I distinctly remember when it hit me. I was hosting a large PTA-sponsored spaghetti dinner a year or so into my last headship and after everyone had settled into the room, I took a step back and zoomed out. This event was taking place in a room about as large as our school cafeteria and as I panned back and forth, the “a-ha” came screaming out of my consciousness. If you had taken a picture of a typical student lunch and mapped it onto a picture of this parent dinner, it would be a perfect match. The parents of the same children who typically hang out together were hanging out together. The parents of the same children who typically struggle to find friends to sit with were struggling to find friends to sit with. The same groups, the same pairs, the same cliques – what was true for the students was true for their parents.
And of course it was.
As our school year is winding down and parents look forward to our sharing out the faculty lineup for next year (coming soon!), I want to revisit territory I first staked out, here, in a blog post titled, “Do I have a stake in who my students are when they are not in school?”
In that post, I asked the following question: “Do I or does the “school” have a responsibility to address behaviors that take place outside the bounded times and spaces of school?”
My answer was most affirmatively, “Yes,” and I will let you (re)read the post to see why.
But, I also qualified my answer in the following way: “Let me be clear that I am purposefully leaving parents out of this behavioral equation. Not because I either blame parents for their children’s behavior nor because I abdicate parents of their responsibility to effectively parent. I am simply asking a different question.”
Well…I think I would like an opportunity to ask that question: “Do I or does the “school” have a responsibility to address the role parents play in behaviors that take place outside the bounded times and spaces of school?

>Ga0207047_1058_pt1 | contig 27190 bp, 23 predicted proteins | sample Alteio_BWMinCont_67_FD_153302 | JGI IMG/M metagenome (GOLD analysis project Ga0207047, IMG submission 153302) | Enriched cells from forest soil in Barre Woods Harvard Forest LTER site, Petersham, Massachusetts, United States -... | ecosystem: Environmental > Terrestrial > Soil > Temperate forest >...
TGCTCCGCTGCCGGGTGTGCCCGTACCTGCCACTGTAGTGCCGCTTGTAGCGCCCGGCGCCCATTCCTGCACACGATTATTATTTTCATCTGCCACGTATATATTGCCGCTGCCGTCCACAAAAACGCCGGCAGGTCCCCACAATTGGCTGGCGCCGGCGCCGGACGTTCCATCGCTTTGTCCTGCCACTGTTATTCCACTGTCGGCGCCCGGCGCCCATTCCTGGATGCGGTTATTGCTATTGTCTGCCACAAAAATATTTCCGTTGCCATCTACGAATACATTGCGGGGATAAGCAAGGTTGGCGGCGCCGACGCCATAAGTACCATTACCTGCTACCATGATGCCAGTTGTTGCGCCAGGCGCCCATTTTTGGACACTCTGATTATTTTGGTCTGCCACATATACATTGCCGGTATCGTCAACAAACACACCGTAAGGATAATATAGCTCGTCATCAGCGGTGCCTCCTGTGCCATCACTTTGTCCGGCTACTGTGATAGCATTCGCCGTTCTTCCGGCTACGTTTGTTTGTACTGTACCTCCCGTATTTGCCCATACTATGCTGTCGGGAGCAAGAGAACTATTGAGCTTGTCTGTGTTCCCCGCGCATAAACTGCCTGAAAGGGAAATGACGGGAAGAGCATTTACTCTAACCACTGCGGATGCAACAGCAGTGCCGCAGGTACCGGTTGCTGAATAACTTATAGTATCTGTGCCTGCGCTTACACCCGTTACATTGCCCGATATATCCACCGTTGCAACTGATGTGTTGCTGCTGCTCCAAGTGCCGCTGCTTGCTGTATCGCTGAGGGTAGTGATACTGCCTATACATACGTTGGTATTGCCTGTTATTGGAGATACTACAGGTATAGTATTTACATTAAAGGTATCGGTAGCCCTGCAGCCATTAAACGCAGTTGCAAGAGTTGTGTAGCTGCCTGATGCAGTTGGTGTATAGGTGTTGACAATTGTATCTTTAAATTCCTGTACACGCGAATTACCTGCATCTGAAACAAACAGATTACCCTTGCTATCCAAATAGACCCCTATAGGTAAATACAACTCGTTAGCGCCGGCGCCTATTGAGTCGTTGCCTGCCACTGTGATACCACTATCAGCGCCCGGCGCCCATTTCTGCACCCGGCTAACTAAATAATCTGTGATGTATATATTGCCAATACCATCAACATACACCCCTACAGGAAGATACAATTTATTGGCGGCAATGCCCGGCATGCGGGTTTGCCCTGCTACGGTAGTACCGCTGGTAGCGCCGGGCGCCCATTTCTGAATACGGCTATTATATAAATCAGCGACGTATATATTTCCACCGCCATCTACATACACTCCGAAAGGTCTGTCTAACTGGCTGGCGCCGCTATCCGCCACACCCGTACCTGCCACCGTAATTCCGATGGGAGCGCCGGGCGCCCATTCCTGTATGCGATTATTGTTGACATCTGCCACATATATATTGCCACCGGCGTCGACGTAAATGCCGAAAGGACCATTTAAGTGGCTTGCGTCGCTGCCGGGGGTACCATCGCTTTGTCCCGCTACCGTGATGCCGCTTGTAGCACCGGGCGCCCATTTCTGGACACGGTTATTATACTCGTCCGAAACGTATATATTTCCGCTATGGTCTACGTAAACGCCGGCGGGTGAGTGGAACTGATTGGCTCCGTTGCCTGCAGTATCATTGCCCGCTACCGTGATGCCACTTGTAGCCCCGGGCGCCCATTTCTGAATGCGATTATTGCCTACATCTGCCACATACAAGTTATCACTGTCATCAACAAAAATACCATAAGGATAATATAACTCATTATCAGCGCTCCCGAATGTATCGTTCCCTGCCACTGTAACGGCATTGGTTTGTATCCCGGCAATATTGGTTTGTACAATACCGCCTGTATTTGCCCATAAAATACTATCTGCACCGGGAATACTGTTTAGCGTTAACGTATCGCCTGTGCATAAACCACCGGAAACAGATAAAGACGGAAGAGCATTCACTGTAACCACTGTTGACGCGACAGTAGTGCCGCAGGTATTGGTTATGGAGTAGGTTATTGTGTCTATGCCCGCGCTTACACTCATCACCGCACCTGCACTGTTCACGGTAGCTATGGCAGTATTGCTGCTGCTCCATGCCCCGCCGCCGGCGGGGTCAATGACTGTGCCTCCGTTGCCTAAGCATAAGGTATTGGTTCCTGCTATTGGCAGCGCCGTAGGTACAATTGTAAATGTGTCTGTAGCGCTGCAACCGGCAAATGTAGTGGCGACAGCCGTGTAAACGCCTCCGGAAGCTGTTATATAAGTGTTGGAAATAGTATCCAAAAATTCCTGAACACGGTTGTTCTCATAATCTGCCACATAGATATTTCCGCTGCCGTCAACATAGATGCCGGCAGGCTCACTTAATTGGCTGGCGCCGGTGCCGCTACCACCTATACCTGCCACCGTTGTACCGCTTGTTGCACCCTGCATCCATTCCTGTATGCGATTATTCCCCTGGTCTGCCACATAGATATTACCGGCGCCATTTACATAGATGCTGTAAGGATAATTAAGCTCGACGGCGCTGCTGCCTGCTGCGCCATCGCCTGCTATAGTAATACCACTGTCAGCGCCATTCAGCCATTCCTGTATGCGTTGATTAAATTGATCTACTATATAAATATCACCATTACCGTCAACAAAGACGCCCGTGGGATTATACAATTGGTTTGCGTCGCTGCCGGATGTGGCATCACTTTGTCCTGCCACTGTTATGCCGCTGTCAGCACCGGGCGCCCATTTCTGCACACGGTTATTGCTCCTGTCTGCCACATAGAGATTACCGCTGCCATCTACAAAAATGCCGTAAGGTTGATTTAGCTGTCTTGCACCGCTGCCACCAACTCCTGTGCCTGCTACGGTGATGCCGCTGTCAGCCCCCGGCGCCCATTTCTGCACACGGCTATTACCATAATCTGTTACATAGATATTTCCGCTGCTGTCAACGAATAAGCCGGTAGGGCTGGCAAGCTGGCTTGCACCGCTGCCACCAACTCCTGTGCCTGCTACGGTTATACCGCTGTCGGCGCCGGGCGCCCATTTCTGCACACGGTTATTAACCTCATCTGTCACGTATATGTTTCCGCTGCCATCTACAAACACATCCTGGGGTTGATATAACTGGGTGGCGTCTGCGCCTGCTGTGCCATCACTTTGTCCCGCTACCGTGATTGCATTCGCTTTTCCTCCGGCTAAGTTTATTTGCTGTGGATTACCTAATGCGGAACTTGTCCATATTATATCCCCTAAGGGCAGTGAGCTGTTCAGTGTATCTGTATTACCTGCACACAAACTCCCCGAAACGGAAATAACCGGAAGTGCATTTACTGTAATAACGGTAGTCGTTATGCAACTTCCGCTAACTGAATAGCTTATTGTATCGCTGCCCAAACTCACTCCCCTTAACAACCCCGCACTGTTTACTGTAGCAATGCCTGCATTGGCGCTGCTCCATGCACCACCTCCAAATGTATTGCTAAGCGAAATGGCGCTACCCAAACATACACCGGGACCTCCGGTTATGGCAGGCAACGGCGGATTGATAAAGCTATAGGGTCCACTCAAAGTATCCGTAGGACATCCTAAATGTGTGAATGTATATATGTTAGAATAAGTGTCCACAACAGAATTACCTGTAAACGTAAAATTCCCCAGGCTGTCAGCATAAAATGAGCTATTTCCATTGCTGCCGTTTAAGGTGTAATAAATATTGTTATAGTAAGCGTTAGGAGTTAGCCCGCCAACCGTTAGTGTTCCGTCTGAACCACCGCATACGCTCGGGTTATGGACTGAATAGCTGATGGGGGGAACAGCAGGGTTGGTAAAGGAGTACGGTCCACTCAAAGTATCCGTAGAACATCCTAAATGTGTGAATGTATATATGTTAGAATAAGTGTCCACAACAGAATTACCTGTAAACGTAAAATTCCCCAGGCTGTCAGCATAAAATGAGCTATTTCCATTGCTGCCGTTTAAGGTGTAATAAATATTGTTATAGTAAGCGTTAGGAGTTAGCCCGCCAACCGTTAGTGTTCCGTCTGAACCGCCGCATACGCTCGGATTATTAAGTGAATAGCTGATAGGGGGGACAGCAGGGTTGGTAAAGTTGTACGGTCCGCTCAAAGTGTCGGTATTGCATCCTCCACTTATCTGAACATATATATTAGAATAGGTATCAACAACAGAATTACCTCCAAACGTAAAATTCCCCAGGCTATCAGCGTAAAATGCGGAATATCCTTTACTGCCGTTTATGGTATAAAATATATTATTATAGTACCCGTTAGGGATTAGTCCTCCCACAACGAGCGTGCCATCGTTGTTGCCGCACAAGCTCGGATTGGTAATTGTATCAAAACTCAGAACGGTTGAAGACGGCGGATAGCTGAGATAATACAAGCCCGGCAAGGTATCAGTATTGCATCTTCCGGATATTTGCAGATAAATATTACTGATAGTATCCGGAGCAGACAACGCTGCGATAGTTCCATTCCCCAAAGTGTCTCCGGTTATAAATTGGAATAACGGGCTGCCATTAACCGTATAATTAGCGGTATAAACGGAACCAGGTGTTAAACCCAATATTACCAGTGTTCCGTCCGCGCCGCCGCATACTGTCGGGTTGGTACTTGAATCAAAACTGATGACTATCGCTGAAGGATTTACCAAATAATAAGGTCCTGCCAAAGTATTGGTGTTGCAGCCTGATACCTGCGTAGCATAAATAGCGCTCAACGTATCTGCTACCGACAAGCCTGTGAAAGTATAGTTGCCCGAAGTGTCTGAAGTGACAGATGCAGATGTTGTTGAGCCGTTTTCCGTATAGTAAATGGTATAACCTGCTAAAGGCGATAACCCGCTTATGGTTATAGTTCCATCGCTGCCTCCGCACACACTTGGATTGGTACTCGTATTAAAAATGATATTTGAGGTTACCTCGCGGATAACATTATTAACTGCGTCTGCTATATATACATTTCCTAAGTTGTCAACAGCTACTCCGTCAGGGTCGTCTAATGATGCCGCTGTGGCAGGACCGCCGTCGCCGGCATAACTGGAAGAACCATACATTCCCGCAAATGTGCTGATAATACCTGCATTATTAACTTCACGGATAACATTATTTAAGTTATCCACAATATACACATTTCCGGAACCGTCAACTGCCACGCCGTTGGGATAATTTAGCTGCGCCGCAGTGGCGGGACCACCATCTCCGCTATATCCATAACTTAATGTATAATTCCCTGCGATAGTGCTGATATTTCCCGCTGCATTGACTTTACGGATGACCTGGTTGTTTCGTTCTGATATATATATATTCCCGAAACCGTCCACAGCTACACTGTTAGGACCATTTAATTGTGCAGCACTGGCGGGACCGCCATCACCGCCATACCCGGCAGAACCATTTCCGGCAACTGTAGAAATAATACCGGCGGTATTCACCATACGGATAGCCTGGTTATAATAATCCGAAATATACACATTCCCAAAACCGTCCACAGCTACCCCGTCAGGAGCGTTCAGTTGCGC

And, again, I think the answer is, “yes”.
But, boy, is that more complicated.
The simple issue to explore is how to help parents best partner with school to truly become a community of kindness. The simple challenge is how to lovingly intervene when it becomes apparent that help may be required.
We are parenting in uncharted territory. Our children have access to information and to each other in ways we, not only never anticipated, but in ways that continue to change – and we may, or not, even be aware that it is happening. Whether it is through texting, chatting, or gaming, our children are in constant contact. And just like in reality-reality, their behavior in virtual reality provides opportunities for kindness and opportunities for its opposite. And parents play a crucial role in determining the outcomes.
Unfortunately, with rare exceptions, if it finds its way to me, it means the outcome was not-so-good. When it finds me, it usually means that a child has been excluded or disparaged. When it finds me, it usually means that a child has been exposed to language or content which may be inappropriate. When it finds me, it usually means that a parent is concerned about which influences are following their children from school without an invitation.
And when it finds me, I have to ask myself what am I to do?
This is normally the point in my blog where I would proceed to ramble on for another 500 words or so and provide the answer to my own question.
But to be transparent, I can’t. Because I actually don’t know the answer.
So, please, whether you are a parent, educator or concerned party, comment on this blog (or email me at j.mitzma[email protected] or come in for a coffee if you are local) and let’s collaborate on an answer. You can take the time it normally would have taken you to finish this blog post to formulate your response.
How do I address my fully accepted responsibility to care about the role parents play in behaviors that take place outside the bounded times and spaces of school?